In 2012, vets in the New Forest started seeing a number of dogs with the same symptoms: acute kidney damage and skin lesions. Despite intensive fluid therapy most affected dogs died. The power of social media meant that other vets realised they had seen dogs with similar symptoms, and investigations into this deadly new disease began. Tests on tissues from dogs who sadly died revealed damage to blood vessels of the skin and kidney. Tiny blood clots had formed in the blood vessels blocking them – causing damage of the affected tissue. In the skin this caused ulcers, and in the kidney it caused extensive damage and kidney failure.
The correct name for this syndrome is cutaneous and renal glomerular vasculopathy (CRGV), but similarities to cases in Alabama have given it the nickname ‘Alabama rot’. In the American cases the cause was a toxin produced by E. coli in poorly stored raw meat fed to racing greyhounds. In the UK the same toxin has not been found in affected animals, and the range of breeds and diets has been very broad. Although some areas are considered ‘hotspots’ – having had a cluster of cases – the disease has been diagnosed across the country. Extensive research and environmental investigations have failed to reveal the cause. Muddy wooded areas may carry a higher risk and the disease seems most common from November to March. Despite the huge concerns that dog owners have over CRGV it remains very rare. To October this year there were 16 confirmed cases, (not all cases are confirmed as this requires post-mortem tissue samples).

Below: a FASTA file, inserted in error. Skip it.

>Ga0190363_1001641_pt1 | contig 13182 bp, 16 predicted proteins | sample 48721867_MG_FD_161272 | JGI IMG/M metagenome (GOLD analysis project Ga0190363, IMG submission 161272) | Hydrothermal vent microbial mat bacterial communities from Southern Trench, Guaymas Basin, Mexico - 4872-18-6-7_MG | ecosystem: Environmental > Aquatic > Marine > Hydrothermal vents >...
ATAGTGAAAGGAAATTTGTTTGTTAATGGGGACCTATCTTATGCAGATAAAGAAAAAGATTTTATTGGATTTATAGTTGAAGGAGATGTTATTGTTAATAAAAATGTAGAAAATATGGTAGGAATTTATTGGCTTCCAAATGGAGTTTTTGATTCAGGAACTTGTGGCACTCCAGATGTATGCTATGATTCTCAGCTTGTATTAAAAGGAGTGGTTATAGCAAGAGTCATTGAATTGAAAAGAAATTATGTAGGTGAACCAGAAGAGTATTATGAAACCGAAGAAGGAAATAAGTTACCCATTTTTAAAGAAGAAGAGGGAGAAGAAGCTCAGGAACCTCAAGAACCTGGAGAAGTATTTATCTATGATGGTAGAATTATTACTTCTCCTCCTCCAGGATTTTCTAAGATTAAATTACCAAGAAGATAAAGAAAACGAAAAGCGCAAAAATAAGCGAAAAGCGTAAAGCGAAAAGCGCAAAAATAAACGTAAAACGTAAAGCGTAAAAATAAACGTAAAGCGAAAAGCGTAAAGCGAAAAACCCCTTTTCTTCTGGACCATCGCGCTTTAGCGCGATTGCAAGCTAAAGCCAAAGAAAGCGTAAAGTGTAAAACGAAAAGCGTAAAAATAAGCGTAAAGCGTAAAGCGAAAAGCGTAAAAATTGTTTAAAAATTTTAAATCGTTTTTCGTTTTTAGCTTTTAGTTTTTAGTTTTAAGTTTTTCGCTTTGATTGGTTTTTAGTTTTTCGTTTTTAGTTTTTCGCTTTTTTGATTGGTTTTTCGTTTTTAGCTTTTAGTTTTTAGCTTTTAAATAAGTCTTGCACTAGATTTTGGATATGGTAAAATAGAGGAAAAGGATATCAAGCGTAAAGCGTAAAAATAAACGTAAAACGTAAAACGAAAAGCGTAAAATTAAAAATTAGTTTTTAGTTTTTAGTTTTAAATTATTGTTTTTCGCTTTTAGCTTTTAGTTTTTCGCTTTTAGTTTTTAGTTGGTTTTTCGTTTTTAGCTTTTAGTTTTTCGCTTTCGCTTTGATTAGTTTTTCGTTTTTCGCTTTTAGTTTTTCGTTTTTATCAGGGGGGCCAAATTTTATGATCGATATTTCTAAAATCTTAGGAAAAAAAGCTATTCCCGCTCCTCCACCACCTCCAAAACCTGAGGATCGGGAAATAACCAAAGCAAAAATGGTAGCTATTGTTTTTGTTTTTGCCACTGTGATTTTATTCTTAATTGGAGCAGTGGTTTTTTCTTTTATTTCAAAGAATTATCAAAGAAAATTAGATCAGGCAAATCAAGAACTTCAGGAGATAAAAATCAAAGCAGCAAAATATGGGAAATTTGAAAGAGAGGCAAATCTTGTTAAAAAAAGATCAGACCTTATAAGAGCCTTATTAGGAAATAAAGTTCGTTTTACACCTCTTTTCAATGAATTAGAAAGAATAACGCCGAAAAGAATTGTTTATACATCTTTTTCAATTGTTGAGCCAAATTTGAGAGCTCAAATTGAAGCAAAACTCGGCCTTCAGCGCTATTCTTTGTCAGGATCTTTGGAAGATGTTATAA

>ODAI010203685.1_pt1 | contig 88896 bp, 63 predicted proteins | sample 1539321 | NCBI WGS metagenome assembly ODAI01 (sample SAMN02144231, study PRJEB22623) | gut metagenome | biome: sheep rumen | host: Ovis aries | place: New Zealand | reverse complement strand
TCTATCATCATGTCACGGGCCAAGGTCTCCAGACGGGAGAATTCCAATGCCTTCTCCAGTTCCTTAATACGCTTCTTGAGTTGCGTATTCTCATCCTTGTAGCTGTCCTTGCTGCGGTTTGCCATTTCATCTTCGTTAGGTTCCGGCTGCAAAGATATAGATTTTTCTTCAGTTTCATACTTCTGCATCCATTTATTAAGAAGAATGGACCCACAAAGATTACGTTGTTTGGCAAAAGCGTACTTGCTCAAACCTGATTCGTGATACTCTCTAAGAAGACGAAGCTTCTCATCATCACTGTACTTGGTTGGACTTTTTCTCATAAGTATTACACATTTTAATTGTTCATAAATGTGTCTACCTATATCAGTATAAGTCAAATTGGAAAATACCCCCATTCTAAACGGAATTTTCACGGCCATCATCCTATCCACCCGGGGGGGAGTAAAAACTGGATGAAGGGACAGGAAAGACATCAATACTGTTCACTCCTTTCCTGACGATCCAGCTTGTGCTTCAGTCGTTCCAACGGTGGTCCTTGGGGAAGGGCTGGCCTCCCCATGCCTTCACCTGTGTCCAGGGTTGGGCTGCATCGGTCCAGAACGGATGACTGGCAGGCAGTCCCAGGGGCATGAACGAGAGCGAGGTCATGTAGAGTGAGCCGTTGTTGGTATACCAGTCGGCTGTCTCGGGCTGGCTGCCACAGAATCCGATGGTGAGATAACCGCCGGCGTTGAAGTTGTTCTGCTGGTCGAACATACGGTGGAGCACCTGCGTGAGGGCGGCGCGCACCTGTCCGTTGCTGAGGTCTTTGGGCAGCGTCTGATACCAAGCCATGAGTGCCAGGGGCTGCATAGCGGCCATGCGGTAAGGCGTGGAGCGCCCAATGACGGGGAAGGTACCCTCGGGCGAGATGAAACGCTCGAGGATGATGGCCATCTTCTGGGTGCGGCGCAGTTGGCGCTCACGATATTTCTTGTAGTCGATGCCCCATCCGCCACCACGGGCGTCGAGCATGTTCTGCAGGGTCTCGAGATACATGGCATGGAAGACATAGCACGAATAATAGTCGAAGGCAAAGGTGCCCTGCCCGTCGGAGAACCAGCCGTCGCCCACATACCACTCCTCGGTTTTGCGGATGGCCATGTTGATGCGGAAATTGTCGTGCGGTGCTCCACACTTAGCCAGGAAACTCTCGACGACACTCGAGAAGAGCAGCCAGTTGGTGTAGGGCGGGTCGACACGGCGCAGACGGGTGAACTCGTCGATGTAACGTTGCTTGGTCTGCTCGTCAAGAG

As the cause remains unknown, and even in affected areas a very small number of the dogs using that area become ill, it is difficult to give any advice on avoiding CRGV. Washing mud off after walks is recommended to allow early visualisation of any skin lesions but may not protect from the illness. Sadly, once the kidney failure symptoms are obvious, treatment is usually unsuccessful. Early cases can respond to intensive fluid therapy, or kidney dialysis at a specialist centre. If your dog seems unwell after a winter walk and has any unusual skin lesions, please contact your vet for advice.